Girl With The Cane
Disabled, Too Stubborn for my Own Good, Too Opinionated to Stay Quiet
I too deeply object to the “no power” comment. By itself, this is ableist and objectionable.
Yes. It was just infuriating.
Always nice to see your comments. I enjoyed your blog post on this as well.
Sarah, you have expressed exactly what I was thinking. You have a new fan. Thank you for the well thought out post.
Thank you, Angela, for reading and commenting! I am honoured that the post spoke to you. 🙂
If politics is all it takes to rob me of my power, then I’m a very weak person.
Well, there are a lot of reasons why people don’t realize how powerful they are, and I don’t know that it’s weakness most of the time. But I get the sentiment behind your statement. Thanks for your comment. 🙂
Er… The President of the United States is among the most powerful and privileged positions in the free world. Streep did not take away Kovaleski’s power – she pointed out the power differential. There’s a difference.
It’s all very well saying “I am *not* powerless” as though that makes any kind of impact. It doesn’t. We live in a systemic hierarchy where you are routinely overlooked and discriminated against because of your disability. You do disabled people everywhere a disservice by claiming a fictional set of powers you do not have.
Disabled people are overlooked and discriminated against routinely – you’re right. But that doesn’t make us powerless to fight for and bring about significant social change, and any narrative, constructed on purpose or by accident, that paints us as such is truly what does us the disservice. It encourages disabled people to sit back and not fight for the things that are important because “there’s nothing I can do; I’m just a disabled person”.
Ableism is a civil rights issue. Think about how particularly the second paragraph of your comment your comment would sound if you put any other minority in there. Would you feel comfortable essentially telling them “The system is stacked against you. Stop pretending that you have the power to change anything, because you have no impact” then?
My personal power isn’t fictional. I’ve seen it in action. Maybe not in ways that have changed the way the world runs, but in ways that have positively affected the lives of other disabled people, and that have made non-disabled people examine their ideas about disabled people and their ideas about us and our capabilities, our place in society, and the challenges that we face. Yes, the world is unfriendly to disabled people, but I will *not* be painted as powerless to take charge of my own life in it as much as I can, or see my highly accomplished advocate friends and loved ones insisting on living the best lives that they can painted the same way.
Thanks for reading and commenting. Have a great day!
“Yes, the world is unfriendly to disabled people, but I will *not* be painted as powerless to take charge of my own life in it as much as I can, or see my highly accomplished advocate friends and loved ones insisting on living the best lives that they can painted the same way.”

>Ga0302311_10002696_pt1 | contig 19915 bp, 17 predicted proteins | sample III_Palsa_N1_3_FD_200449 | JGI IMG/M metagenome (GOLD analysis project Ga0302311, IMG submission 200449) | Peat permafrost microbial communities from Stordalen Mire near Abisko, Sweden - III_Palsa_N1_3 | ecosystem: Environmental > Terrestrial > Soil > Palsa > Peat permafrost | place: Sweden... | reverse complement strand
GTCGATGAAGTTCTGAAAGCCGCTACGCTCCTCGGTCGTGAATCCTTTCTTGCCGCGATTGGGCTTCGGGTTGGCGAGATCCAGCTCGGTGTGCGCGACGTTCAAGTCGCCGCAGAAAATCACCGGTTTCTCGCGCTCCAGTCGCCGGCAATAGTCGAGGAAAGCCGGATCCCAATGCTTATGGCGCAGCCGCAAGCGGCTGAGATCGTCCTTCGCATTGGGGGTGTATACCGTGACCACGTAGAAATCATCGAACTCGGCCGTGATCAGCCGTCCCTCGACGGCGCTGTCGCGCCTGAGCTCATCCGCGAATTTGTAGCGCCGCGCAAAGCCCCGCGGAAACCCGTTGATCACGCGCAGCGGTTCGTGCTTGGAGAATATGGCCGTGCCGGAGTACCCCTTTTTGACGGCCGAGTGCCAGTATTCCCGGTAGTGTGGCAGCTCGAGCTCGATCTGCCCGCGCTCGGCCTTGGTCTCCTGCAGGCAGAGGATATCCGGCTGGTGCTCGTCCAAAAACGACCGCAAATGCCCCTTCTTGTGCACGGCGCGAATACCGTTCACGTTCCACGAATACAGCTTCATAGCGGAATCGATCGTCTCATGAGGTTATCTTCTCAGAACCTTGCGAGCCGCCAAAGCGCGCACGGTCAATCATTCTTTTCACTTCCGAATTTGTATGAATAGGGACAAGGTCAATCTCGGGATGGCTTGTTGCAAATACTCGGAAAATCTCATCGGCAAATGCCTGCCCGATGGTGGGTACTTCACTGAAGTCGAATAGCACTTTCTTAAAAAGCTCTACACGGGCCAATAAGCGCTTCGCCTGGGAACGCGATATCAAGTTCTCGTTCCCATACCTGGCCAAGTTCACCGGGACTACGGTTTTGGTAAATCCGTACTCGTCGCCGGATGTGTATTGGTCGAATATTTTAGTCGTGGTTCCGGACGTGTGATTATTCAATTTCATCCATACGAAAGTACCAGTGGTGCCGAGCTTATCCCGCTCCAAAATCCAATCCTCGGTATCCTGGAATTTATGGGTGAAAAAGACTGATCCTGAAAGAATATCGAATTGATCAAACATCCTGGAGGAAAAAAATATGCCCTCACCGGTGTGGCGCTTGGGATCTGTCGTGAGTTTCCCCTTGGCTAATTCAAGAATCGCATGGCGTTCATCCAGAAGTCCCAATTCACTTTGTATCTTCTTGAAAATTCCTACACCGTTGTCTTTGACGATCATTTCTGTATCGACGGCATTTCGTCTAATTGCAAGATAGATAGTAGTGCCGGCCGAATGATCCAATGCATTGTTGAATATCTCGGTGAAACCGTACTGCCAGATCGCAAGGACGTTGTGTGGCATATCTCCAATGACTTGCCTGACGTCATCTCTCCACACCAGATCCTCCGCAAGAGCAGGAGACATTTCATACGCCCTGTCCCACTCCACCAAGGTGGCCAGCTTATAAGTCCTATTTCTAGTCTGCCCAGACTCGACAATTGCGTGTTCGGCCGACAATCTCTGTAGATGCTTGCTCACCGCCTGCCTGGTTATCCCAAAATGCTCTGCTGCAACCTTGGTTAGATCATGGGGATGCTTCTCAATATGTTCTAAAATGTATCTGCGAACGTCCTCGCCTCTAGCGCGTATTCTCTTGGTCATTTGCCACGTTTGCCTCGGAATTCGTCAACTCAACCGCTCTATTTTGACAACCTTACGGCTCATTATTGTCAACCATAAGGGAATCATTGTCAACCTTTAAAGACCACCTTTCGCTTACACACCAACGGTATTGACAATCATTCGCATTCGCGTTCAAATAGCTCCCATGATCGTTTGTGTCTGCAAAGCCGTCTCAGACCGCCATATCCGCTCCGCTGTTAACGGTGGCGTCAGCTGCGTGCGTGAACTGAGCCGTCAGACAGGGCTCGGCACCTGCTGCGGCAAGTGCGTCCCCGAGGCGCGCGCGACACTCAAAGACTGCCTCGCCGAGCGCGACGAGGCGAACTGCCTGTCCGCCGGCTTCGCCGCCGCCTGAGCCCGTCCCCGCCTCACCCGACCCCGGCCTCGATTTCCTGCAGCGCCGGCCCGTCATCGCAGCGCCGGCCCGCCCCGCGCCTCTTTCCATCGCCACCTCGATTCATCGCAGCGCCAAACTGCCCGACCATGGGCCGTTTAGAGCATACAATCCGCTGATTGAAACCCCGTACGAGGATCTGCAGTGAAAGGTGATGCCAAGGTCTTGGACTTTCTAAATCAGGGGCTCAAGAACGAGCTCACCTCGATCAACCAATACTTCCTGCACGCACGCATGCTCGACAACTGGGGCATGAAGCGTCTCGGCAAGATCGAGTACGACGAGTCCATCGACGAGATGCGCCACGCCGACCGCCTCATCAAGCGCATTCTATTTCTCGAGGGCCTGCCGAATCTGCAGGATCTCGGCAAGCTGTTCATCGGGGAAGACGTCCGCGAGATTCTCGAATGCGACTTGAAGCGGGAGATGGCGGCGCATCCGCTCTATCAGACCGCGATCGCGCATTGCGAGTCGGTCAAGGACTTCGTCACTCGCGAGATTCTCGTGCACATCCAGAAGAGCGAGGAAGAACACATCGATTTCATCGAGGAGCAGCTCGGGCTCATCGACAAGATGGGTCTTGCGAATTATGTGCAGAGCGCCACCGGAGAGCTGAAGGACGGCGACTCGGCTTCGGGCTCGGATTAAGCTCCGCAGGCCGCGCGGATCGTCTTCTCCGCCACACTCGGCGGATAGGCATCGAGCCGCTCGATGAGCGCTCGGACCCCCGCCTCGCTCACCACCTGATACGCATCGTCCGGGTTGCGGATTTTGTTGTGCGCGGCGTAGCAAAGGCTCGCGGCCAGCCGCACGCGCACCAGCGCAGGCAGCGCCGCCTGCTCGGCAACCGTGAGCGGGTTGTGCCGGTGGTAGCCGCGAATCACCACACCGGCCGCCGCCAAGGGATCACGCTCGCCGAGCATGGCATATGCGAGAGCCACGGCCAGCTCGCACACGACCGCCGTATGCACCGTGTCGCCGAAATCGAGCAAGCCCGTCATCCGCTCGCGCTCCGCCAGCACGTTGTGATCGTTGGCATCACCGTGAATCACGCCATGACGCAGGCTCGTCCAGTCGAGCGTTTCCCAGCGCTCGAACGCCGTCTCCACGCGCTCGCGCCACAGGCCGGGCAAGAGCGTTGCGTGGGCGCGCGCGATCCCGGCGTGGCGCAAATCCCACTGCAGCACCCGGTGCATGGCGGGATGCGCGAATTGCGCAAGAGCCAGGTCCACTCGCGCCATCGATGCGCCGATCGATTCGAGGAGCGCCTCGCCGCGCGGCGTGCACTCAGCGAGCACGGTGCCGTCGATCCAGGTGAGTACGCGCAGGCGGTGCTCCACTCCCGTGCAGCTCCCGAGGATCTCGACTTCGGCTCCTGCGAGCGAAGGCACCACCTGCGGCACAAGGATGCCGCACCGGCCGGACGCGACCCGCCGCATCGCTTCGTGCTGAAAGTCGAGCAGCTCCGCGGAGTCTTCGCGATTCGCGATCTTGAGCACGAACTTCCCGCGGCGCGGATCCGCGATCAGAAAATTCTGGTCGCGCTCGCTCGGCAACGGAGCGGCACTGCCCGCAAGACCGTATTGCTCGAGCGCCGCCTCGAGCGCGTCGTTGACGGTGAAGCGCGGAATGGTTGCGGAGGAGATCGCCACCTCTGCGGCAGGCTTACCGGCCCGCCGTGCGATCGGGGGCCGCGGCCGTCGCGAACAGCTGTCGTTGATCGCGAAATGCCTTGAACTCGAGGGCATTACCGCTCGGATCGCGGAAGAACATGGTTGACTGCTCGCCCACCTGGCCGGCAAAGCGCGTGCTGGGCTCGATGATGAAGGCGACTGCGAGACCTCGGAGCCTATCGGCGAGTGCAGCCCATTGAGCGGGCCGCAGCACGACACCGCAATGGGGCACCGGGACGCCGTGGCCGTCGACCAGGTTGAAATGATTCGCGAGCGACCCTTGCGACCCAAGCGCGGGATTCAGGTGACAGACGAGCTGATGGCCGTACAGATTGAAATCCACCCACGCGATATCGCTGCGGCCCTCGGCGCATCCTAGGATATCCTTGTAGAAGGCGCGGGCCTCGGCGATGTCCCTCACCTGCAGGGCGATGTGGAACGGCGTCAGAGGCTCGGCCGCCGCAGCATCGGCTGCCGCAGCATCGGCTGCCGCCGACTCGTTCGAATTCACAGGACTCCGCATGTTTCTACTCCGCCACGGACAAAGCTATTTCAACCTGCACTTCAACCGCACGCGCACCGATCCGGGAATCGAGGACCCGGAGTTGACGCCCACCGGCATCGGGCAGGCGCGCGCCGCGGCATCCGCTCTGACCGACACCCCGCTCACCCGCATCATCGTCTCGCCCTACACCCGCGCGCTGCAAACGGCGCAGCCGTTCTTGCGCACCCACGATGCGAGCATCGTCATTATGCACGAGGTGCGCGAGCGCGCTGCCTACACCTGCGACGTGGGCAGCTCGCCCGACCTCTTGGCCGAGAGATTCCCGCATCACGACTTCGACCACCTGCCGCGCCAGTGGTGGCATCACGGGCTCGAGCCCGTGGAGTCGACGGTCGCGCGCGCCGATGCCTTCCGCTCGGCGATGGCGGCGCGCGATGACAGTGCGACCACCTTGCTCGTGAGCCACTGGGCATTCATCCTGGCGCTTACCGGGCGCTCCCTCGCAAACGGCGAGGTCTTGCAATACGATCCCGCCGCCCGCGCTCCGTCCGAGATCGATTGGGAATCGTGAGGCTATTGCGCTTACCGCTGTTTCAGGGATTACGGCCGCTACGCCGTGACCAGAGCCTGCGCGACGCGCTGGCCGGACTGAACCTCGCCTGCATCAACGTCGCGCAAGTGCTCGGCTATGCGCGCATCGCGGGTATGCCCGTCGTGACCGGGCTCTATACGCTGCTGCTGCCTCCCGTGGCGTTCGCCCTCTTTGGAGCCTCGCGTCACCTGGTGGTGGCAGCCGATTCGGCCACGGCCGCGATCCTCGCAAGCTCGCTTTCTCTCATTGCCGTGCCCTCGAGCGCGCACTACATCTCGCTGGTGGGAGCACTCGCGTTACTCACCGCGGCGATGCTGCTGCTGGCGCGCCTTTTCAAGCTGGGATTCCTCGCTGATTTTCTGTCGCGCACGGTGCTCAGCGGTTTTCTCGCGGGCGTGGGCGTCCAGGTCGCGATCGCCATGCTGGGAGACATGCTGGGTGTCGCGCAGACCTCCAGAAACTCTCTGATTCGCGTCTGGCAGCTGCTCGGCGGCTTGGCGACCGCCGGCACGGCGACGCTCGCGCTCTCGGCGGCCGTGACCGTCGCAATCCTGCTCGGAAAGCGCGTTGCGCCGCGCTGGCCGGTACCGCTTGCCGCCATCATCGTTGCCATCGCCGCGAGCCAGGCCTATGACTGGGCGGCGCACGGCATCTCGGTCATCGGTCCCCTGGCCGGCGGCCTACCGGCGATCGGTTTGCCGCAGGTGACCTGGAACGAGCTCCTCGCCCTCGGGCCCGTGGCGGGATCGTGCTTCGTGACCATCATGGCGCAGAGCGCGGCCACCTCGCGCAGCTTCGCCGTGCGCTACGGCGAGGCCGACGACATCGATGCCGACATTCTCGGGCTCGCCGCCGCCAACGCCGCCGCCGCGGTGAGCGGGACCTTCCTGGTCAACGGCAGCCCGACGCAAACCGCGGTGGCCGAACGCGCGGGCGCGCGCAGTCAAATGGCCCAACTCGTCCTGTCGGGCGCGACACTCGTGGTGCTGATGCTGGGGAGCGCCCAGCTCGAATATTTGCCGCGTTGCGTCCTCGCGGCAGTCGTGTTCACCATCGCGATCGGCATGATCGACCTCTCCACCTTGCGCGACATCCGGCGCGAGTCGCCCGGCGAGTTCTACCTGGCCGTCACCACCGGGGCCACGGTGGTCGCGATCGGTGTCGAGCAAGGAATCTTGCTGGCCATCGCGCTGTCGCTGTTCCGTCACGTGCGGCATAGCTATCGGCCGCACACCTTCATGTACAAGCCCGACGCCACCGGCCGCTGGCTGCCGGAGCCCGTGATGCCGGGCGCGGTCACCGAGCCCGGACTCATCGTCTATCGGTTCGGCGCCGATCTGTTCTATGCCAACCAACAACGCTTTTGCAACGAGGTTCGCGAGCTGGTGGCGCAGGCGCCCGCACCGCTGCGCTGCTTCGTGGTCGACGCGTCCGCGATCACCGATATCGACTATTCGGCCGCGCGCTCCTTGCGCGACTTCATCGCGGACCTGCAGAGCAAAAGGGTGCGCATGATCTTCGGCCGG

Great – that’s how we should live our lives. But also be cognisant that there are power structures at work that try to oppress us and that are succeeding in that aim. When you ask whether I would feel comfortable saying “the system is stacked against you” to any minority (or class of people) – I would, because it is. I would never say “stop pretending you have the power to change anything” though because we do.
But it is a fight. It is a struggle. It is not easy because there are some powerful people who will always try to stamp us down and belittle us – just as Donald Trump tried to do to Kovaleski. If we don’t call him on that, as Streep did – if we minimise the power inequality even (because we prefer to feel special and self-actualised and autonomous), then we minimise the damage a person in that position can do to all our civil rights, whether we’re disabled, gay, black or just a person without a job trying to make their way in the world.
You can be as sassy and defiant as you like, but it doesn’t help when they start taking away your rights – and that will be next.
I am aware of this. I’m also aware that I’m speaking from a very privileged position, because I’m not American – I’m watching all of this from Canada. I’m not going to be directly affected by what happens when Trump gets into power. It’s a very scary time for disabled Americans.
And that’s why I would have preferred (and now that my initial bag reaction to the paternalizing tone of Streep’s speech has faded, perhaps I need to write a follow-up to this post) that if she wanted to make a statement about disabled people in America, she’d have focused less on one moment in a campaign where disabled people and their advocates should have more insulted if we *weren’t* mocked (because that too would have marked us an untouchable class, as Trump mocked just about everyone else), she would have talked about those issues that have rightly got disabled Americans very frightened – the repeal of the ACA and Jeff Sessions’ appointment as Attorney General,being the two that have come up when he’s not even in power yet! Emily Ladau talks more about this here:
Please don’t think that I don’t see your point. It’s absolutely well-taken. Trump needs to be called out (and I’ve tried to do that in other posts in this blog, and I’ll continue to.) And I’m happy to have the advocacy of strong voices, disabled or non-disabled. I just ask that advocacy be effective, and that it doesn’t unintentionally put across messages that the community has to fight on top of the larger issues.
You are making me think about how to best express how I feel about this, and I thank you for that.